Baseball embraces small ball, beats up UW

Kenny Diekroeger a key to hit-and-run

SEATTLE - The rugged Pac-12 this year promises to be a survival of the fittest, and Stanford baseball was quick to adapt in Seattle Thursday evening after its disastrous three-game set in Arizona.

The Cardinal bats went silent in the desert, mustering only a .171 average over the course of three forgettable games. As a result, Mark Marquess, who had previously shied away from putting the offensive wheels in motion on the bases, started pulling the trigger in his team's 5-2 series-opening win over Washington.

Aside from stealing three bases on the evening, Stanford let loose on a number of hit-and-runs. Some of those designed plays moved Husky middle infielders out of position, diffused double play grounders, and extended Cardinal offensive attacks.

The change to an aggressive mentality on the bases, though, was a marked departure from this season's initial Stanford strategy. Keep in mind that the club had stolen only 12 bases on the season entering Thursday's game, a figure that paled in comparison to league-leading Arizona's 44 swipes.

"I've been expecting us to start running more," catcher Wayne Taylor said. "We have a lot of guys who are really fast."

That speed was clearly evident at Husky Ballpark. Alex Blandino even nabbed third base without a throw late in the game in a play that highlighted the freshman's impressive "feel" for the game of baseball. (He's going to be a great ballplayer, by the way.) Marquess called hit-and-runs in a number of situations, particularly when Kenny Diekroeger - who displays phenomenal bat control - was at the plate.

"[Washington starter Aaron West] was around the strike zone all day, so we capitalized," Blandino said. "We were just trying to make contact."

For Stanford, though, it was about more than making contact. The Cardinal put the wheels in motion as part of their method to fire up an attack that hasn't played at ‘juggernaut' level since the team's finals break. Early in the year, Marquess' squad had been lighting up the scoreboard just by mashing the ball, so getting fancy on the bases hadn't been necessary.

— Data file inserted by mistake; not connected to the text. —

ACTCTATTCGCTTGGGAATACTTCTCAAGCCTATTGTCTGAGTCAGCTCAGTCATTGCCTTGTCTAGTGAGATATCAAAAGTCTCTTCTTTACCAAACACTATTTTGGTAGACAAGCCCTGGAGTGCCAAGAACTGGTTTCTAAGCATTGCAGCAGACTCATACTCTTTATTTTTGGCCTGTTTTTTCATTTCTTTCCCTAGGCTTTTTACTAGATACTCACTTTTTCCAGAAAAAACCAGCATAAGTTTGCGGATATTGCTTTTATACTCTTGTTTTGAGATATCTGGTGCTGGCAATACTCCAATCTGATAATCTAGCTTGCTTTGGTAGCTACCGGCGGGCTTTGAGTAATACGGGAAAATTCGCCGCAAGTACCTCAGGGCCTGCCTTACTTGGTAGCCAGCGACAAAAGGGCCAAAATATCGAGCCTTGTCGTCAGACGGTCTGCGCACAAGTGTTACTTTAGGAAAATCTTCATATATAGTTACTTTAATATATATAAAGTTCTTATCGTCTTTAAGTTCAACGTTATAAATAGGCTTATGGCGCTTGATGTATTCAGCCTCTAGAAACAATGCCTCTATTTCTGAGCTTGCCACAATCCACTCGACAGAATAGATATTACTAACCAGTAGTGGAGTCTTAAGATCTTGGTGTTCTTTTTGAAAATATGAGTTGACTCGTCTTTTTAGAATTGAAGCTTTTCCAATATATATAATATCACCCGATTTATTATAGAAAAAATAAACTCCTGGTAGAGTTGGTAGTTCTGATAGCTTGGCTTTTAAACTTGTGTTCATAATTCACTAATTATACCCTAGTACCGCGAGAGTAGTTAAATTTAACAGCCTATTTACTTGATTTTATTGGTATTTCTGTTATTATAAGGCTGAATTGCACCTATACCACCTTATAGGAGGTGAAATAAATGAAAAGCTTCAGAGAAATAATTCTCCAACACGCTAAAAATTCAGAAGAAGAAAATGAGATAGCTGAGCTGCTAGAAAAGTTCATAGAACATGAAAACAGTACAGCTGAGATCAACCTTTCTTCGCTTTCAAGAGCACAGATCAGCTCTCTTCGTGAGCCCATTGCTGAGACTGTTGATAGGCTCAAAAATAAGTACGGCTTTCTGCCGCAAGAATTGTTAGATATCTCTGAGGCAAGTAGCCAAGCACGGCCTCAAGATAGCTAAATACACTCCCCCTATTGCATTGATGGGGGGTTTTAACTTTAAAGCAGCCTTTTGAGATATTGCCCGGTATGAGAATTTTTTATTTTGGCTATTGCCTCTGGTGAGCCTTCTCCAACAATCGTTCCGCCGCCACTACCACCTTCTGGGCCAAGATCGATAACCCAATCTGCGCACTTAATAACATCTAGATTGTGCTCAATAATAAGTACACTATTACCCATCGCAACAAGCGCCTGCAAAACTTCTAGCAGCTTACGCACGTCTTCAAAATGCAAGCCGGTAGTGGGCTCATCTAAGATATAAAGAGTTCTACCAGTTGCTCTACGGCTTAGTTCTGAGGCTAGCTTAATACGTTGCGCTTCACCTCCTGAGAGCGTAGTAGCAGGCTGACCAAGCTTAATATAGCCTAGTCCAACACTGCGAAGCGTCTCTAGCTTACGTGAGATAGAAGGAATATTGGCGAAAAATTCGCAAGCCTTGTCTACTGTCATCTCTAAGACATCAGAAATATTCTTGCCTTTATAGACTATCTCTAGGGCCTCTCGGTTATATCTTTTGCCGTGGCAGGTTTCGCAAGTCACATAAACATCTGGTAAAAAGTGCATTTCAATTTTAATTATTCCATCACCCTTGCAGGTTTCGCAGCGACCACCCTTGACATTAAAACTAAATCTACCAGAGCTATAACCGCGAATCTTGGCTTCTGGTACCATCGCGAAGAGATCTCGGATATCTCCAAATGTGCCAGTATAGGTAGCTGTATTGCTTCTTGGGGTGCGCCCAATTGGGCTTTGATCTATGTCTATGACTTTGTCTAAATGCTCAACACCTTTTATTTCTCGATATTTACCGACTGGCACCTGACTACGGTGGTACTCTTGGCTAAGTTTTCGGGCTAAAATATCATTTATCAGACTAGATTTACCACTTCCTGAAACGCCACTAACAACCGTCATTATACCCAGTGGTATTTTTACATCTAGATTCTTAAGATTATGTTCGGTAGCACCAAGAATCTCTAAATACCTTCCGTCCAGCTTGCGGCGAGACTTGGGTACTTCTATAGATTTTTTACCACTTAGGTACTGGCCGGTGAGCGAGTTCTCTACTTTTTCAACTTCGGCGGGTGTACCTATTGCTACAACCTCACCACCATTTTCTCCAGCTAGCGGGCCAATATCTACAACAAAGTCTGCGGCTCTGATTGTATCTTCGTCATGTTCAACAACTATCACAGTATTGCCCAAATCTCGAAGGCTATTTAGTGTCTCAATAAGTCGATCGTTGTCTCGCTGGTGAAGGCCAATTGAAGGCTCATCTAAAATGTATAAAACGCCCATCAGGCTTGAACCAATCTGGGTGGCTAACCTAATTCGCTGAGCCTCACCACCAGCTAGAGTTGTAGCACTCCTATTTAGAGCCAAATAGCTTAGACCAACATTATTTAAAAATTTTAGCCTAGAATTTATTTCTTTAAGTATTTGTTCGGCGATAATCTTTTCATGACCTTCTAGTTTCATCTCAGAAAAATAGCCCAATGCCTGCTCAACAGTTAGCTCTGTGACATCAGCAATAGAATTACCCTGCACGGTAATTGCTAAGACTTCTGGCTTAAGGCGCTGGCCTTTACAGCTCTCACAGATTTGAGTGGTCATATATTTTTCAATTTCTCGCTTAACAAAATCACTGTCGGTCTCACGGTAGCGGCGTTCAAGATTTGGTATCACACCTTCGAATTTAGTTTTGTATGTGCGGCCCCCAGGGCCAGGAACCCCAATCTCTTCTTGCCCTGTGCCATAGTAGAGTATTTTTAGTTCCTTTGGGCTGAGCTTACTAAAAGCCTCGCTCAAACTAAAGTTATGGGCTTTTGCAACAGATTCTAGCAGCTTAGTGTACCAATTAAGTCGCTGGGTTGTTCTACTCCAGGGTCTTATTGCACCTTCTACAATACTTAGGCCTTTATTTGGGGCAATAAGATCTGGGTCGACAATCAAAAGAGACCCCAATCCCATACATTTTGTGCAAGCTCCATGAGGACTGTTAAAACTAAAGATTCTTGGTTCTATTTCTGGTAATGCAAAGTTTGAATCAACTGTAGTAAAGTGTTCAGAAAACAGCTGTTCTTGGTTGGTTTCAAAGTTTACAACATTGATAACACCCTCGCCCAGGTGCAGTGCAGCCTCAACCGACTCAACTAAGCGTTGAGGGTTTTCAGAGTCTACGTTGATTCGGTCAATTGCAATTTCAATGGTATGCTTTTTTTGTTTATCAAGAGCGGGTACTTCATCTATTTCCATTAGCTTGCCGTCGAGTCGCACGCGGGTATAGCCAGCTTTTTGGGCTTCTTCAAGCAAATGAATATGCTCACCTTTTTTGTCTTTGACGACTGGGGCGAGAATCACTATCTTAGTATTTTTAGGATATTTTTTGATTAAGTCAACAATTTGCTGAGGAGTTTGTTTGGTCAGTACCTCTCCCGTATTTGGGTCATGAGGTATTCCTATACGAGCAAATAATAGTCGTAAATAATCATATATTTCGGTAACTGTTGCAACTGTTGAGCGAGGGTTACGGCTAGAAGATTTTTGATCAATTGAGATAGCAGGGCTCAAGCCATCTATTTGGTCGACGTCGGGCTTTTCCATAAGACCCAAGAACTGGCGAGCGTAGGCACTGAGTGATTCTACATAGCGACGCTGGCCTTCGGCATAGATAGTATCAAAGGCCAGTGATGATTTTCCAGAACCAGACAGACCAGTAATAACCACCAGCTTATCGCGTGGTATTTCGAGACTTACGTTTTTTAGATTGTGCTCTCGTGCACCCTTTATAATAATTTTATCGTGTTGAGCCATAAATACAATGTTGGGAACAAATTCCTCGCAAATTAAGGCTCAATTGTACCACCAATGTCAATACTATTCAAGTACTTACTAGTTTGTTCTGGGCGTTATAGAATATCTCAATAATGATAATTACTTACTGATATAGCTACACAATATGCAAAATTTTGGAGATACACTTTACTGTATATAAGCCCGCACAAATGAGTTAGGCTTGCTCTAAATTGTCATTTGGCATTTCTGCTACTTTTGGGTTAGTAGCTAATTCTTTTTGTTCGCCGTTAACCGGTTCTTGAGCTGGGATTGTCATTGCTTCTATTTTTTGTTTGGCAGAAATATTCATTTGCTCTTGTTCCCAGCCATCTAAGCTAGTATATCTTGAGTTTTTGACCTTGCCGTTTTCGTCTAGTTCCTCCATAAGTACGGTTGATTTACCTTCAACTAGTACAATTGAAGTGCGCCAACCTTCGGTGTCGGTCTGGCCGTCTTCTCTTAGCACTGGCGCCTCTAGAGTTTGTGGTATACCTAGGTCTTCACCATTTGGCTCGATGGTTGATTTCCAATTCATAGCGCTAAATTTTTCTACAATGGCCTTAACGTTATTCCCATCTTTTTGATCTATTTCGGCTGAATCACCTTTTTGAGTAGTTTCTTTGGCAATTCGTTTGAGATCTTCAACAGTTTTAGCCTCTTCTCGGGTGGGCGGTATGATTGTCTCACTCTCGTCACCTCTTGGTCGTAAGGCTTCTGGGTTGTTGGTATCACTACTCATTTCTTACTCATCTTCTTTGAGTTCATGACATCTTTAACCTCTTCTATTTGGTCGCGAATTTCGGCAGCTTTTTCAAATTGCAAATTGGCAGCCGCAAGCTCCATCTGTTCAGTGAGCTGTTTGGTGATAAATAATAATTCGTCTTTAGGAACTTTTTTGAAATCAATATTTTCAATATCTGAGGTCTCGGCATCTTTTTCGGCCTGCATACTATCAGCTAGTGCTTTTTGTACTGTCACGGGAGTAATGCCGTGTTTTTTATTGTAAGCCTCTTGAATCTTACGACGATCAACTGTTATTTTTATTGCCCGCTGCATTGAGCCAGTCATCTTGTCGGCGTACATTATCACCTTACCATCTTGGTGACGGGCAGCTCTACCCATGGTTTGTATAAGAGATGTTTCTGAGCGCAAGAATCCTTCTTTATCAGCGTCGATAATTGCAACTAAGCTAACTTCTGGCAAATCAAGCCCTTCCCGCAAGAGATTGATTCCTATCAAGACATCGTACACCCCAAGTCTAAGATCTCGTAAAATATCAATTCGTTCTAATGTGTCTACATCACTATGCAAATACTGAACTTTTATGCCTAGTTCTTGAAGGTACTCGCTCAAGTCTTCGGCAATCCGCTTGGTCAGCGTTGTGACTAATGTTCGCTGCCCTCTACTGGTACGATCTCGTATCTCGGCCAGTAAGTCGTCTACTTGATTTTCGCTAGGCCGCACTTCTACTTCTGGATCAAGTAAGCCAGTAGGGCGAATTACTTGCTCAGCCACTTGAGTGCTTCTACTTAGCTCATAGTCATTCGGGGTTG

Now that tougher times have hit, though, Thursday's series opener presented the perfect opportunity to open it up.

So, the future is a promising place for the Farm Boys. This Stanford lineup is due for another hot streak. Just imagine how productive the Cardinal will be when they start swinging the bats and running simultaneously. That's a scary thought for opposing pitching.

Marquess' winning change of approach was commendable, as was Stanford's perfect zero-error defensive effort - albeit on a predictable artificial surface this time around. Still, both improved facets of the game show that the Cardinal is rapidly adapting to win in this highly competitive Pac-12 conference.

Tune in Friday at 5 p.m. PST and Saturday at 1 p.m. PST(, 90.1 FM) to find out if Nine's boys can maintain the good play in the Emerald City.

About the Author: David Lombardi is a Stanford and Pac-12 Conference enthusiast. He has broadcast the Cardinal on KZSU for several years and is currently contributing to the Cardinal Channel. You can check several of his Stanford calls out at, where you can also read his West Coast-oriented blog via this direct link. For Stanford baseball insights, follow David on Twitter at davidmlombardi.

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